We argue that the spread of liberal institutions does not necessarily decrease violence but instead transforms it. Our phenomenological analysis captures empirical trends in human domination and suffering that liberal peace theories cannot account for. It reveals how a decline in direct violence may coincide with the transformation of violence in ways that are concealed, monopolized, and structured into the liberal order. We call this process liberal pacification.

And here's a snippet of our positivist gloss that — I think — makes this paper stand out from a lot of other so-called "critical" papers:

…by reinterpreting the liberal peace as liberal pacification we are able to grant the empirical findings of liberal peace theorists while maintaining that the Pax Americana represents an intensification of violence overall. In the language of positivist social science, our theory is observationally equivalent to that of liberal peace theory. We expect that the quantity of direct violence inversely associates with the degree of pacification in a society. Therefore, our interpretation challenges research that identifies liberal institutions as the cause of declining violence. Liberal institutions, as apparatuses of liberal pacification, ensure that direct violence is increasingly rare while leaving the structures of violence and domination in place. The observational equivalence on particular dependent variables (in our case, all forms of direct violence) produces a theoretical change requiring the generation of novel observable implications (King, Keohane, and Verba 1994, 30).

In other words, empirical social scientists interested in the Liberal Peace should not toss this one in the bin labeled "purely theoretical postmodern crap I don't need to deal with."

Acceleration, Adorno, Jordan Peterson, Religion

Reposted with permission from the Parallax Views podcast by JG Michael. For many other talks like this one, find Parallax Views at @ViewsParallax and Big thanks to JG for his interest in my ideas, and for extracting these atypically coherent thoughts from me. JG's excellent questions helped me make connections I've never made in public before, which reminds me how these new media are still so poorly understood. For intellectuals, podcasts are first and foremost production technologies rather than distribution channels or influence mechanisms (as they are to business people and social climbers).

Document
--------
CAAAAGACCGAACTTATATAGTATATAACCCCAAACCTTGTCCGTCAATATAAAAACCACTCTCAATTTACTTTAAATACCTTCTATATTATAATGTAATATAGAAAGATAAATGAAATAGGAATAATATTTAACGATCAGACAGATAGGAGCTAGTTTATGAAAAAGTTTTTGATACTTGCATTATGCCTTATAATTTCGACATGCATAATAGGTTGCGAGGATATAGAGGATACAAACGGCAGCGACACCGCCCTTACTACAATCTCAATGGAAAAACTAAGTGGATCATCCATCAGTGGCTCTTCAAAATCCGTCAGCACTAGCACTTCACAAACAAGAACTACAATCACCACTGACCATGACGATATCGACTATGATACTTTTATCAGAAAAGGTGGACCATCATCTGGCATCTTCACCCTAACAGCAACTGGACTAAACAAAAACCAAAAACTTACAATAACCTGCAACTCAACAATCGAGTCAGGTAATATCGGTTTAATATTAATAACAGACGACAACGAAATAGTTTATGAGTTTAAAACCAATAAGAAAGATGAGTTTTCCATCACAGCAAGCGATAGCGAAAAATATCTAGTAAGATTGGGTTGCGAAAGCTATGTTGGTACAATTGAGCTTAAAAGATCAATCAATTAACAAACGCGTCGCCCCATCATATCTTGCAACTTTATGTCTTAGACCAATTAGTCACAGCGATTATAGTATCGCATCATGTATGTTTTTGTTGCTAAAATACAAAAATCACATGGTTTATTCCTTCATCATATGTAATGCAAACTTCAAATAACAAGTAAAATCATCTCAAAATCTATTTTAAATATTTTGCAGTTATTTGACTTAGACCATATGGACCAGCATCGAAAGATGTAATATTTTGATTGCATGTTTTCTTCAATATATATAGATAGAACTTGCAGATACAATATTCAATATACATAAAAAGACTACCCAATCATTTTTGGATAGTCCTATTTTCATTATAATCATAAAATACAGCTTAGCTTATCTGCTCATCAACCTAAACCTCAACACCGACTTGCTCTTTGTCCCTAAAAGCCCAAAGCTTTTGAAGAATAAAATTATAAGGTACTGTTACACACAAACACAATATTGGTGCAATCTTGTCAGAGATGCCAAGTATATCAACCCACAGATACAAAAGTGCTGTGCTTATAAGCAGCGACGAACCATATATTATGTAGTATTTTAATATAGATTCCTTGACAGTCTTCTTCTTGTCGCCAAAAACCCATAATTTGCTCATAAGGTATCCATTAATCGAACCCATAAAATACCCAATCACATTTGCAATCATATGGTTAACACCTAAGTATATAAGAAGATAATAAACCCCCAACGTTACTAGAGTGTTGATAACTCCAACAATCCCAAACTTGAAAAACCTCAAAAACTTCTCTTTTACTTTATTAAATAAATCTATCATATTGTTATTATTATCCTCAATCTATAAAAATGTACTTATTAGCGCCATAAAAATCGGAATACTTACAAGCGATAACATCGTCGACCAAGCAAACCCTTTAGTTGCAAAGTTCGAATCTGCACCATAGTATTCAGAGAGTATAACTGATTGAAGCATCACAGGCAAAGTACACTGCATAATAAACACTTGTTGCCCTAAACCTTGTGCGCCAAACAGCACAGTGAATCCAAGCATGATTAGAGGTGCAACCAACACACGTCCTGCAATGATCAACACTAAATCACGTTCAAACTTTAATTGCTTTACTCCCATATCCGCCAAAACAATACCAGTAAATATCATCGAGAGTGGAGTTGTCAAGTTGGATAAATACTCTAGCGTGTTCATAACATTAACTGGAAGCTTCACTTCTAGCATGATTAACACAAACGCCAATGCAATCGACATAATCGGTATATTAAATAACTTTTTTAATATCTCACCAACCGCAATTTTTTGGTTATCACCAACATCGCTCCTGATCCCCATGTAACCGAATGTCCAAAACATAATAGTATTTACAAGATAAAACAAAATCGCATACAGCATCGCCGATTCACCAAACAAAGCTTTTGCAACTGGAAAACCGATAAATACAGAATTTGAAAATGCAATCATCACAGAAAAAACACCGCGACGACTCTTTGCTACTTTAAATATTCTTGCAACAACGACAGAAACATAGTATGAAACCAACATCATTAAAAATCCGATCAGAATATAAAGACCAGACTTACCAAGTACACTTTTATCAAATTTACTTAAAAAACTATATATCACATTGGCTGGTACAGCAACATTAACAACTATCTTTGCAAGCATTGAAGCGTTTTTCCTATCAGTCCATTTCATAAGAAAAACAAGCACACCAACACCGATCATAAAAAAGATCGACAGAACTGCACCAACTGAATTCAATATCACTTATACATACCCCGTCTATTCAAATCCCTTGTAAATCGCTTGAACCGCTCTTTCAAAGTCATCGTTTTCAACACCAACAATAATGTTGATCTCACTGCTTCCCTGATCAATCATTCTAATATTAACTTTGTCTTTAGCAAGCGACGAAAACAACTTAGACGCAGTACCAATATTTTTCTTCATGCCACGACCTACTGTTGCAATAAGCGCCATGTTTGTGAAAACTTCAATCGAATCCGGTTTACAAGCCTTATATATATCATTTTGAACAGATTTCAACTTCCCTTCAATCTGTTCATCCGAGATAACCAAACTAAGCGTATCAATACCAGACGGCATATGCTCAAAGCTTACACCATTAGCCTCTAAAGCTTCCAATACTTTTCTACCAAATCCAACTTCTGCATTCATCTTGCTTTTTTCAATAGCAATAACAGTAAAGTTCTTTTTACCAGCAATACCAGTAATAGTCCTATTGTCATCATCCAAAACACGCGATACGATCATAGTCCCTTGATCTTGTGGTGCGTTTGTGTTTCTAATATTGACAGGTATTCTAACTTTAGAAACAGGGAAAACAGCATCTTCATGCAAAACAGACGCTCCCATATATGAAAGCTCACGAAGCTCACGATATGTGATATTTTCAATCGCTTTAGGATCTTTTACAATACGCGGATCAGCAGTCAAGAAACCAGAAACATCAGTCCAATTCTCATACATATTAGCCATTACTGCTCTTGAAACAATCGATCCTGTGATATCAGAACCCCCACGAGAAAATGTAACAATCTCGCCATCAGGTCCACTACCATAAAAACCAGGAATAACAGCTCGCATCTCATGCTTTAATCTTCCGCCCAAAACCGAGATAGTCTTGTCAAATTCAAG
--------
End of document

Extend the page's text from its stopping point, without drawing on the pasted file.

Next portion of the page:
From Michael's notes: "...How Justin got into academia... accelerationism... Justin giving his definition of accelerationism and its take on modernity... the different branches of accelerationism - r/acc (right accelerationism), l/acc (left accelerationism), and u/acc (unconditional accelerationism)... criticisms of these lines of thought... main players within the accelerationist milieu such as Nick Land and Edmund Berger... Nick Land's dark accelerationist vision... the way in which religion can act as a social technology against these horrors... the Frankfurt School philosopher/sociologist Theodor W. Adorno, his critique of instrumental reason, and the influence Adorno's writing has had on Justin's thought... this leads Justin into making an unexpected comparison between Adorno and... Jordan B. Peterson... Justin's research into the political ideologies of Jordan Peterson's fanbase... Justin's research into political ideology and fragmentation... the central accelerationist concepts of "Exit" and "patchwork" in depth... why religion has become so important to Justin and specifically his renewed interest in Catholicism. How Justin's radical politics are connected to his own religious beliefs... Catholicism's often overlooked history of breeding radically emancipatory thinkers..."

Big thanks to all my patrons, who help me keep the podcast going.

How to Deal With Punishment According to Nietzsche and Spinoza

I was just reviewing my copy of Nietzsche's The Genealogy of Morals, before I send it off to someone through Version 2 of my book recommendation experiment. The person said they wanted something I consider “fundamental reading.” As often happens reviewing Nietzsche, I came across a passage surprisingly applicable to my own life at the moment. I'm leaving it here without comment, on the wager that I am probably not the only person in 2019 who will need to be reminded of this insight... afternoon, teased by who knows what recollection, [Spinoza] mused on the question of what really remained to him of the famous morsus conscientiae [moral conscience] — he who had banished good and evil to the realm of human imagination and had wrathfully defended the honor of his "free" God…

"The opposite of gaudium [joy]," he finally said to himself — "a sadness accompanied by the recollection of a past event that flouted all of our expectations." Eth.IlI, propos. XVIII; schol. I. II. Mischief-makers overtaken by punishments have for thousands of years felt in respect of their "transgressions" just as Spinoza did: "here something has unexpectedly gone wrong," not: " I ought not to have done that." They submitted to punishment as one submits to an illness or to a misfortune or to death, with that stout-hearted fatalism without rebellion through which the Russians, for example, still have an advantage over us Westerners in dealing with life.

Even raises an interesting hypothesis about why Westerners at the moment are so paranoid about those Russians.